• Build a backyard fort or tree house from recycled materials, such as wood scraps, cardboard, and other found items.
  • Buy recycled-content gardening equipment and tools, such as garden hoses made from old tires, stepping stones made from old glass bottles, or hand tools made with recycled plastic. You can also use plastic lumber made from recycled plastic bottles and bags to make flower beds, trellises, decks, and birdhouses.
  • Recycle used oil and tires from lawn and garden equipment. If you have a need for large lawn and garden equipment, such as tillers or chainsaws, you can reduce waste (and save money!) by renting or borrowing the equipment.
  • Keep your lawn mower and other equipment in efficient operating condition by performing regular maintenance according to the owner's manual. Purchase a nozzle that prevents fuel spills when refilling your lawn mower. Use manual tools when appropriate to save fuel and protect air quality. Remember not to use your gas mower on Code Red days.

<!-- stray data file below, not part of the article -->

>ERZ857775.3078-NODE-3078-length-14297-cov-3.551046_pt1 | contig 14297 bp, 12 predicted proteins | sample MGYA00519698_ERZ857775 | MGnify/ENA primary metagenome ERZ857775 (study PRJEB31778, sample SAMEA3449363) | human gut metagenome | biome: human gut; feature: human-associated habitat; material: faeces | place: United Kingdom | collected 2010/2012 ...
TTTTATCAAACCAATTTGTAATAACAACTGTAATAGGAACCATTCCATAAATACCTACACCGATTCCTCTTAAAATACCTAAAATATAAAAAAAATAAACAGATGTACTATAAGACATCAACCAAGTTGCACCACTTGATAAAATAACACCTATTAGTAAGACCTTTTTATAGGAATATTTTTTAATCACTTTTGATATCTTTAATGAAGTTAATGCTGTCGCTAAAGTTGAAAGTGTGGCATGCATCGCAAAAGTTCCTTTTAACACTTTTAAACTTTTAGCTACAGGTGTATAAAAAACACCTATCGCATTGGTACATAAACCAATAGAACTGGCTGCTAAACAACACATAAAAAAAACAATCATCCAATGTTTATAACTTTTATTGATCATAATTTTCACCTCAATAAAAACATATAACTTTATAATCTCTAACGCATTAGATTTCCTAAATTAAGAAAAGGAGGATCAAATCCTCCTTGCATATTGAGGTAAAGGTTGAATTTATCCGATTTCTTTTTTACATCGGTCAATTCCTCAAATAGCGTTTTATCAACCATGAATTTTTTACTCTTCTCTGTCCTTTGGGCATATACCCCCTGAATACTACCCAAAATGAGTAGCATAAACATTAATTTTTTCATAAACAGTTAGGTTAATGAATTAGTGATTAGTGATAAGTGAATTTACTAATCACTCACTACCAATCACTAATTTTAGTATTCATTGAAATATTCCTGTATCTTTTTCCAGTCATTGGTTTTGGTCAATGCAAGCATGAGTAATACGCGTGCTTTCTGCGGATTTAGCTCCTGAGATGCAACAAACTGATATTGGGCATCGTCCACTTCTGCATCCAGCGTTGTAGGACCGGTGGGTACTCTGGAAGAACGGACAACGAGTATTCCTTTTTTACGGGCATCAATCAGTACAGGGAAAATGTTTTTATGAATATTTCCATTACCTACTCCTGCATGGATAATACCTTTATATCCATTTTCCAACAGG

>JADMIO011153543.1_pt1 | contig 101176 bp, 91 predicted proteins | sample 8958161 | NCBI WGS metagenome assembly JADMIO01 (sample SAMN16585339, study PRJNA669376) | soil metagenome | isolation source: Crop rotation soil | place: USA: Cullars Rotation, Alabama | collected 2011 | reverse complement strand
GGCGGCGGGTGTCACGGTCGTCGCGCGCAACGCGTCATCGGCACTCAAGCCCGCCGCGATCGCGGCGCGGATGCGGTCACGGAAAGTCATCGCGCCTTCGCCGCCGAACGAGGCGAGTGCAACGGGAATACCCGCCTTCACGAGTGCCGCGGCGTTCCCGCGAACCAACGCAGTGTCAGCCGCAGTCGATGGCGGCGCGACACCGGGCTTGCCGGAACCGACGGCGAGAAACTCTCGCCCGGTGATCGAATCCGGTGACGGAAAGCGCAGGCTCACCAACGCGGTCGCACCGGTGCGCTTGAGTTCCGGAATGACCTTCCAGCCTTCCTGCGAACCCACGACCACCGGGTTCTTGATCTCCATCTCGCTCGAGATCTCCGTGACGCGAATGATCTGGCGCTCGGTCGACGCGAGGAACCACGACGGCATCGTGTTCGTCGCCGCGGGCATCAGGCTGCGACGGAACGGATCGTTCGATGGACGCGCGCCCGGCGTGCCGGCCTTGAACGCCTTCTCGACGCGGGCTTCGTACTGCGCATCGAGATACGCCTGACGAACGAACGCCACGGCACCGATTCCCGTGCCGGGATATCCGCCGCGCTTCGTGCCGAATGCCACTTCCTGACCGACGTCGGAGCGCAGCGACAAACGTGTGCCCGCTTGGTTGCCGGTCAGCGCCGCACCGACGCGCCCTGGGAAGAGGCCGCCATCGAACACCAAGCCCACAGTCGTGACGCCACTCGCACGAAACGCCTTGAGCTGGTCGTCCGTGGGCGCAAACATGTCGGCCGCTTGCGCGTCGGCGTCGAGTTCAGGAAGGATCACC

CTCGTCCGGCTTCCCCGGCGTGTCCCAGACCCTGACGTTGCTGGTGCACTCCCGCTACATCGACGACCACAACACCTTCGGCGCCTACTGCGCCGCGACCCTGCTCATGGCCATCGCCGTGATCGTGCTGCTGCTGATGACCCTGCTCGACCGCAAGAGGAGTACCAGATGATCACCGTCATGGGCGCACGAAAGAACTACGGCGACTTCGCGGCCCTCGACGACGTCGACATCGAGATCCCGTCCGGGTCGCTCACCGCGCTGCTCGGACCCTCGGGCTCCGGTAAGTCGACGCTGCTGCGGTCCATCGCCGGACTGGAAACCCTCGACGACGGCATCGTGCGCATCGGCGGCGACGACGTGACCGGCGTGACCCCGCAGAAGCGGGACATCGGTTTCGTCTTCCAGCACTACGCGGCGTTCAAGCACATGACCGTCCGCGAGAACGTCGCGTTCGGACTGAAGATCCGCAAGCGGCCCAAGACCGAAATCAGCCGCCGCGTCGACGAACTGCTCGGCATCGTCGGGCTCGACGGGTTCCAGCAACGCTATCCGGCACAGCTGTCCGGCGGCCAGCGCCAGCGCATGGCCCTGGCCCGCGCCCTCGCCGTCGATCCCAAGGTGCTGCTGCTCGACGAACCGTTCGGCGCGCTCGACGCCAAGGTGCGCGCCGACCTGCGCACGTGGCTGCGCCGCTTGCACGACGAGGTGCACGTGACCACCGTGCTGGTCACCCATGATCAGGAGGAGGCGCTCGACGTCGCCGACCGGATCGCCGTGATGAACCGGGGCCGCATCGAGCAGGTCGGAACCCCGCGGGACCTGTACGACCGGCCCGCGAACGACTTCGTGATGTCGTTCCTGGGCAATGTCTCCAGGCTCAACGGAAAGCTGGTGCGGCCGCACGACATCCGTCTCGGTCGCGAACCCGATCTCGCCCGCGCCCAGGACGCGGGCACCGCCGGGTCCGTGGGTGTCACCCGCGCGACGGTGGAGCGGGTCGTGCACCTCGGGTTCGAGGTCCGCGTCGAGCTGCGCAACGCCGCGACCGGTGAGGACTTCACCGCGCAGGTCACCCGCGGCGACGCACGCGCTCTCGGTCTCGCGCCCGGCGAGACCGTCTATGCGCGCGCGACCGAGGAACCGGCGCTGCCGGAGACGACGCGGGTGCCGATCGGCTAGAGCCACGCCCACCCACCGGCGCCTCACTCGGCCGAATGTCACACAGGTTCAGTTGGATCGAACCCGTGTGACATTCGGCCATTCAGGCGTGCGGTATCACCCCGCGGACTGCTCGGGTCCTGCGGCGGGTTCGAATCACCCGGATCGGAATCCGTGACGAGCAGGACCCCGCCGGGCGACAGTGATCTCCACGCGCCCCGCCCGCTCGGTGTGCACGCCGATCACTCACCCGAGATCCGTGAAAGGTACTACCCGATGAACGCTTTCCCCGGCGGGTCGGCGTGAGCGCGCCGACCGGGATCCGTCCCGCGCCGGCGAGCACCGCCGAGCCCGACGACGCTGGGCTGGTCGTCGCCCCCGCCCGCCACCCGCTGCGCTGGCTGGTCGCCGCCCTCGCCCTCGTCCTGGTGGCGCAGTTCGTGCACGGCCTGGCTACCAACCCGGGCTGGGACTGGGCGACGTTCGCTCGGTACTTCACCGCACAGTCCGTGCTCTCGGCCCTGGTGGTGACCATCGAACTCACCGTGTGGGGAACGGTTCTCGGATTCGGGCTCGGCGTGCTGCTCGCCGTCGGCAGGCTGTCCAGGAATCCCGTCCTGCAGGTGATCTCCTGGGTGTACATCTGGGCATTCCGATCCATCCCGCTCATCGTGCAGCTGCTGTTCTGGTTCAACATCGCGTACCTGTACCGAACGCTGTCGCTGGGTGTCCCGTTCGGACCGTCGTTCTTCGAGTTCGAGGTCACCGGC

• Raise the cutting height of your lawn mower during the hot summer months to keep grass roots shaded and cooler, reducing weed growth, browning, and the need for watering. When you mow, "grasscycle" by leaving grass clippings on your lawn instead of bagging them or use a mulching mower. The clippings will return nutrients to the soil instead of taking up space in landfills.
  • Cut the bottoms off plastic milk jugs or use small paper bags to protect young seedlings from frost, wind, heavy rain, and roving animals. Remember to recycle the bags and jugs when the seedlings have grown.
  • If you have healthy plants that you want to replace, donate them to community gardens or schools, or offer them to neighbors.
  • Many plants and insects can serve as non-toxic, natural deterrents to weeds and garden pests. Introduce ladybugs to eat aphids, plant marigolds to ward off beetles, and look for quick-sprouting plants to block weed growth.
  • Conserve water. Use barrels to collect rain water and use it to water plants. Check hoses for leaks before watering plants, and position sprinklers so they water only plants, not the sidewalk, street, or house. Also remember to water during the cooler parts of the day (early morning is best) to avoid evaporation.

Photo of young boy at home cleaning with a girl and dog playing in the background